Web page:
Would you pay less than 12 Euro to travel through Dali’s head? In Figueres, Catalonia, you can. But be warned—no drugs are needed for this trip.
He created the museum, Teatro-Museo Dali, by his own hand and head to house his artwork. It is the largest surrealist object in the world, crafted from a former theatre destroyed during the Spanish Civil War. It’s compartmentalized yet open; logical yet irrational; and predictably erratic.
In Dali’s autobiography, The Secret Life of Salvador Dali, he confesses to not completing quotidian activities like telling time, tying his shoes, and looking before crossing the street. Considering his nature, he left a surprising worldwide legacy. The museum is part of it.
It is discernable from simple surroundings because of its exterior, comprised of enormous egg sculptures and bread carved into the walls solely because he felt they were necessary ingredients for life. Or for a building.
Located in his hometown, it is the area’s main attraction. The small town feels much too quiet and relaxed to hold something so strange. But it’s there anyway. Nothing about it makes sense, or maybe it makes all the more sense because of the lack of sense. It was Dali, after all.
Inside the museum, each room is loosely thematic. The main area is a high-vaulted entrance with a view of walkable gardens in the building’s outdoor center. The circular outdoor center features snails carved into surrounding rock, a raining car contraption, and a nude woman on top pulling chains. The entrance’s ceiling is hand painted by Dali á la Sistine Chapel style- emotionally full of meaning and movement- accompanied by a spacious, bright interior.
To the left is the “Jewels” exhibit, a cramped, barely ventilated box laced with red velvet. He considered it his jewelry box and put his most meaningful paintings there. Most of them pertain to his wife Gala, as if to preserve her. Not to mention the hedges outside form “G” shapes in her honor. Sarcastically, one might go so far as to say he was in love. Who knew.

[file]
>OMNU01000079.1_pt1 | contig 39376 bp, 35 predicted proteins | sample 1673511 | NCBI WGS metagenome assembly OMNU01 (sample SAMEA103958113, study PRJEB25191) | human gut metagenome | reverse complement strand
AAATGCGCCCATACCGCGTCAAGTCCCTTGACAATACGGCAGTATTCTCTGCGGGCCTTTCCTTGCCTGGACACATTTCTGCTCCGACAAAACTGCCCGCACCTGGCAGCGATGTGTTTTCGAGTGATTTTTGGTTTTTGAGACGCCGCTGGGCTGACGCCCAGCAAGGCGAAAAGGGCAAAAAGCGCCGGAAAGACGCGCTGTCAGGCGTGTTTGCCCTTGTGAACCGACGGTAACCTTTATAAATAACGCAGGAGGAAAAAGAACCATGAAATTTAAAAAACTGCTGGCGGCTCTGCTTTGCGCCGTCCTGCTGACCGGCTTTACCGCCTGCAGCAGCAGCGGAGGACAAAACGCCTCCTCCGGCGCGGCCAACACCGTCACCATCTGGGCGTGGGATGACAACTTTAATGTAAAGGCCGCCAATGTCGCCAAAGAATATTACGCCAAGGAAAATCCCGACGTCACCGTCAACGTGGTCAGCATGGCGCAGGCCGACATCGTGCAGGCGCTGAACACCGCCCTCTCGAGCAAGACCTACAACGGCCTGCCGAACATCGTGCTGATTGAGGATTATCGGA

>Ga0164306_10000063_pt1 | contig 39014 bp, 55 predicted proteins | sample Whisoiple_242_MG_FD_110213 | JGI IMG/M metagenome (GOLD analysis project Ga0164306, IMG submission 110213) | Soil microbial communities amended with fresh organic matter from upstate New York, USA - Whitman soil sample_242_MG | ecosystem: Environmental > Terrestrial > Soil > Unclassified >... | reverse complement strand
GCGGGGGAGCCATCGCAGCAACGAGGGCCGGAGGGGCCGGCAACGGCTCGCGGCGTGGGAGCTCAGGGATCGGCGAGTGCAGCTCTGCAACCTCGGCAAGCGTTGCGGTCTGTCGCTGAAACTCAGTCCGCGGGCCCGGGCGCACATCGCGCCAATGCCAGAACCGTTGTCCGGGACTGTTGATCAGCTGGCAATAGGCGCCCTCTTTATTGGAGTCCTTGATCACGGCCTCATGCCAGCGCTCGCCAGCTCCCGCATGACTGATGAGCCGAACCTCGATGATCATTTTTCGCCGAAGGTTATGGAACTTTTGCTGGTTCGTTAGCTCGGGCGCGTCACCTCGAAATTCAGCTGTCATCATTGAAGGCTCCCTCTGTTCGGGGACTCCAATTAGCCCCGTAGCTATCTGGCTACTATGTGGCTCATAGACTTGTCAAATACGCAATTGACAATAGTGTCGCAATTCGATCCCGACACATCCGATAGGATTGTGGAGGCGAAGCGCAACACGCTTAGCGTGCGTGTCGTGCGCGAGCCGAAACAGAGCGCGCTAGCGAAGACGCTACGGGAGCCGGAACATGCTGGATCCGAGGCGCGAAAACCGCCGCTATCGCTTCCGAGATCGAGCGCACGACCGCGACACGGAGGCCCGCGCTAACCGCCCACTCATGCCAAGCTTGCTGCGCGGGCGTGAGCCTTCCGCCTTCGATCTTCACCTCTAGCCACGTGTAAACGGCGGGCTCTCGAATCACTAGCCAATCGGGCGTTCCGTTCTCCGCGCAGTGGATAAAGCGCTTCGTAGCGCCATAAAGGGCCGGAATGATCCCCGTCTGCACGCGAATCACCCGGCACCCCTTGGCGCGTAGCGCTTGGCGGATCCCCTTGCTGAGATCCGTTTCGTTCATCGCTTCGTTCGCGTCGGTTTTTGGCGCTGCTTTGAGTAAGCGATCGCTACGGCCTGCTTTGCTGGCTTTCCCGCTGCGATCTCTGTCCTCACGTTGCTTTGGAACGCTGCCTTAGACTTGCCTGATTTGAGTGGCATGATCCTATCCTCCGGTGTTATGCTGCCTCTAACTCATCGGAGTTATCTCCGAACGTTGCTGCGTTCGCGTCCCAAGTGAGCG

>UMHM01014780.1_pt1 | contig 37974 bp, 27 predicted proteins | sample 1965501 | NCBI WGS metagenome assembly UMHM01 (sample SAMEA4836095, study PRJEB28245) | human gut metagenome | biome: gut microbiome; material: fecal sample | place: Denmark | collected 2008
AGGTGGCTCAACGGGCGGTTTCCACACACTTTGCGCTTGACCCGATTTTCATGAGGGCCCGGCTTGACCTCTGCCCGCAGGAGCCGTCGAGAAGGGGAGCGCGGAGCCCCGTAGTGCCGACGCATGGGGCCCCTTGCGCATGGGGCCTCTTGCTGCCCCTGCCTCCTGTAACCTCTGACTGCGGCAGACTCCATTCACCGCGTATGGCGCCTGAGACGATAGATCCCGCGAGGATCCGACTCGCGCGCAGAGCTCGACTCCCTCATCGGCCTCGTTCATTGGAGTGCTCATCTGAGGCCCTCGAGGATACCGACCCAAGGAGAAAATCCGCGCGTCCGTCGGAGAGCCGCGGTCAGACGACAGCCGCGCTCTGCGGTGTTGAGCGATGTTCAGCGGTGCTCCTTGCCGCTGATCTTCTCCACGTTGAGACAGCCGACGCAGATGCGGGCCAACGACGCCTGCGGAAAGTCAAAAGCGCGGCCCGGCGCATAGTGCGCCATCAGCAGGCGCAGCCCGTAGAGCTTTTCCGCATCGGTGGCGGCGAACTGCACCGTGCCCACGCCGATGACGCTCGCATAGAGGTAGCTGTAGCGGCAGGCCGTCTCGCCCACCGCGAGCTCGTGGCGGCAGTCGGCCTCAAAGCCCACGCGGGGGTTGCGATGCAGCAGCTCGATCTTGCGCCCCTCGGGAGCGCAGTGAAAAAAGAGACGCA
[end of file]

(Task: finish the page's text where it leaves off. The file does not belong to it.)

The next room, up winding stairs, leads to a dark space with objects that form a giant face. Or maybe it’s furniture if you look at it literally, with a couch for a mouth and curtains of hair. Actual hair. But you can only see the face if you walk up more stairs and view it from a specific angle under a microscope. It’s surrounded by a porthole where you can glimpse a green holographic world, absurd paintings of breast feeding, and contorted human sculptures (furnished with fabulous mustaches).
The following rooms are less easily described. They are deepened with more alien-like holograms of men playing cards and a reflection of the viewer behind them, sunken displays of strange armor, spiral spoon sculptures descending from the ceiling, distorted mannequins: broken things, full things, simple things, complex things, nonsensical things. Everywhere. It’s a mesmerizing mania you can’t escape.
Throughout the museum, though, there are moments of mental peace: a realistic depiction of a floating balloon, a plain coin designed by Dali, or a posed portrait of Gala. These moments, when you realize that the simple things aren’t so simple, are the museum’s true treasures. They are obscured by absurdity, but when you see something recognizable, logical, “normal”—you pause. Breathe. You question what is normal, who defines normal, who decides what is real and what isn’t and what could be.
Dali’s remains lie in the museum’s basement, but his art’s talent of forcing interpretation, or simply acceptance, is alive in Figueres.